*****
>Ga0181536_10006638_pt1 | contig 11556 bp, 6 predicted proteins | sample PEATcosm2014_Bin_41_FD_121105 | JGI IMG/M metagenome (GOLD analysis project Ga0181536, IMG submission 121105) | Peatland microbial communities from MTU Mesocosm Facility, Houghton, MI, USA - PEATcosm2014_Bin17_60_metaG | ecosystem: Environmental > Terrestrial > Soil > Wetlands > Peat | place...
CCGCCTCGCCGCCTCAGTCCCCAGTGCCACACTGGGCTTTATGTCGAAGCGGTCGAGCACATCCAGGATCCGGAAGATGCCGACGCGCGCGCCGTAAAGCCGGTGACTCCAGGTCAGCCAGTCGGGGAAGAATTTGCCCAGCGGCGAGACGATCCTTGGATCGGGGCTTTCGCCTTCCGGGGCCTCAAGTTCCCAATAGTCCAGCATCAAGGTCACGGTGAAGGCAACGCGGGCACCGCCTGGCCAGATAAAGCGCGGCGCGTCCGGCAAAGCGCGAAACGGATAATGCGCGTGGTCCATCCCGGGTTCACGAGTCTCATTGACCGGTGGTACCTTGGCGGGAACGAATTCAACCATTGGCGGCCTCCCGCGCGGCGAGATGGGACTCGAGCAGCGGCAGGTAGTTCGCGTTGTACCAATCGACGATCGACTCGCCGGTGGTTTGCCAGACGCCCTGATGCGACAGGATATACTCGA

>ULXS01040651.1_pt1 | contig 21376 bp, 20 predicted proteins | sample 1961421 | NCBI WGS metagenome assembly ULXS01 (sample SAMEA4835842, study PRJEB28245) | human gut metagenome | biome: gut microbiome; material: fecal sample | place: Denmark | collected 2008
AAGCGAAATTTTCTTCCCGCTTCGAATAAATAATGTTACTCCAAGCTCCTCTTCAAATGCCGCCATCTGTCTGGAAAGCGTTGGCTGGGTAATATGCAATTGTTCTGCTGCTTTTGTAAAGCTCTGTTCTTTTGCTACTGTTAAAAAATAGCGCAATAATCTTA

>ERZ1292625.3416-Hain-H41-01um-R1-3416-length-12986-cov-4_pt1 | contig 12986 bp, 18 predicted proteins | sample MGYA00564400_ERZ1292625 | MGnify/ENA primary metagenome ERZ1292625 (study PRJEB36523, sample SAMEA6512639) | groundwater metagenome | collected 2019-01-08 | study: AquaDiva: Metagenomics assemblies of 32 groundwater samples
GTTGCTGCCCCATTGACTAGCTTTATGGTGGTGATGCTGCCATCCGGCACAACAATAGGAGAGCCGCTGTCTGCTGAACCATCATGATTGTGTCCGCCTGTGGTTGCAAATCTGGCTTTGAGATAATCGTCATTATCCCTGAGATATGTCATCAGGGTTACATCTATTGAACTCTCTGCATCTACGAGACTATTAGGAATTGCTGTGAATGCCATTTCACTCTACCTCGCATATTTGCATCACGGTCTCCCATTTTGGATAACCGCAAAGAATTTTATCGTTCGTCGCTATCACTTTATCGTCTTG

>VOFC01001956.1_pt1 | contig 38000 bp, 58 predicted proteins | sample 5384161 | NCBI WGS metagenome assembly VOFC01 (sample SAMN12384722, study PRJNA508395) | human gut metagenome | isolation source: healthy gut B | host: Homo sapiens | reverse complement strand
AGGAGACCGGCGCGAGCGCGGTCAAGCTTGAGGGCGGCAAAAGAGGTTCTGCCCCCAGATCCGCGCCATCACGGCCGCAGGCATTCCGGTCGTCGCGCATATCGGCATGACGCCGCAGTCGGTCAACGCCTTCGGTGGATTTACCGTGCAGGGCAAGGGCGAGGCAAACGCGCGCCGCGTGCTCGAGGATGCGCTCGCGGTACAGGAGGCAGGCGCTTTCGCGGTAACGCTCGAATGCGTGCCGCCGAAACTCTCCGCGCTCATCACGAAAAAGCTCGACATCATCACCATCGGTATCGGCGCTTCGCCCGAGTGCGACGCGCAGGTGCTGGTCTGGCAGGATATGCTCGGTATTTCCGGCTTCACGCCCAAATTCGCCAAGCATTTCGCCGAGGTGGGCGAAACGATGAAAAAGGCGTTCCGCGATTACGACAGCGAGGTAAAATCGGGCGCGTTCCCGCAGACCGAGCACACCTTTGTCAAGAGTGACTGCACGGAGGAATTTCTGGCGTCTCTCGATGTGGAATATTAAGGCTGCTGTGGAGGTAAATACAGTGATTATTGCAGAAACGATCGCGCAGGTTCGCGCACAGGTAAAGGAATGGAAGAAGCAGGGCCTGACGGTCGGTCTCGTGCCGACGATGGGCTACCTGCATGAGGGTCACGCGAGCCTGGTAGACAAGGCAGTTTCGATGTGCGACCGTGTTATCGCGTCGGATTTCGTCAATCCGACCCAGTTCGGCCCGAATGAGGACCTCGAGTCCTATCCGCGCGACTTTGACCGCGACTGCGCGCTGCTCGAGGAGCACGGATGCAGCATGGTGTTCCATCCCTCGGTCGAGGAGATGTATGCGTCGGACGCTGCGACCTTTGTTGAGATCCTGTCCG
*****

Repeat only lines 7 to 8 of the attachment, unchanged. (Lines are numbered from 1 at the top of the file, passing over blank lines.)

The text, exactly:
>VOFC01001956.1_pt1 | contig 38000 bp, 58 predicted proteins | sample 5384161 | NCBI WGS metagenome assembly VOFC01 (sample SAMN12384722, study PRJNA508395) | human gut metagenome | isolation source: healthy gut B | host: Homo sapiens | reverse complement strand
AGGAGACCGGCGCGAGCGCGGTCAAGCTTGAGGGCGGCAAAAGAGGTTCTGCCCCCAGATCCGCGCCATCACGGCCGCAGGCATTCCGGTCGTCGCGCATATCGGCATGACGCCGCAGTCGGTCAACGCCTTCGGTGGATTTACCGTGCAGGGCAAGGGCGAGGCAAACGCGCGCCGCGTGCTCGAGGATGCGCTCGCGGTACAGGAGGCAGGCGCTTTCGCGGTAACGCTCGAATGCGTGCCGCCGAAACTCTCCGCGCTCATCACGAAAAAGCTCGACATCATCACCATCGGTATCGGCGCTTCGCCCGAGTGCGACGCGCAGGTGCTGGTCTGGCAGGATATGCTCGGTATTTCCGGCTTCACGCCCAAATTCGCCAAGCATTTCGCCGAGGTGGGCGAAACGATGAAAAAGGCGTTCCGCGATTACGACAGCGAGGTAAAATCGGGCGCGTTCCCGCAGACCGAGCACACCTTTGTCAAGAGTGACTGCACGGAGGAATTTCTGGCGTCTCTCGATGTGGAATATTAAGGCTGCTGTGGAGGTAAATACAGTGATTATTGCAGAAACGATCGCGCAGGTTCGCGCACAGGTAAAGGAATGGAAGAAGCAGGGCCTGACGGTCGGTCTCGTGCCGACGATGGGCTACCTGCATGAGGGTCACGCGAGCCTGGTAGACAAGGCAGTTTCGATGTGCGACCGTGTTATCGCGTCGGATTTCGTCAATCCGACCCAGTTCGGCCCGAATGAGGACCTCGAGTCCTATCCGCGCGACTTTGACCGCGACTGCGCGCTGCTCGAGGAGCACGGATGCAGCATGGTGTTCCATCCCTCGGTCGAGGAGATGTATGCGTCGGACGCTGCGACCTTTGTTGAGATCCTGTCCG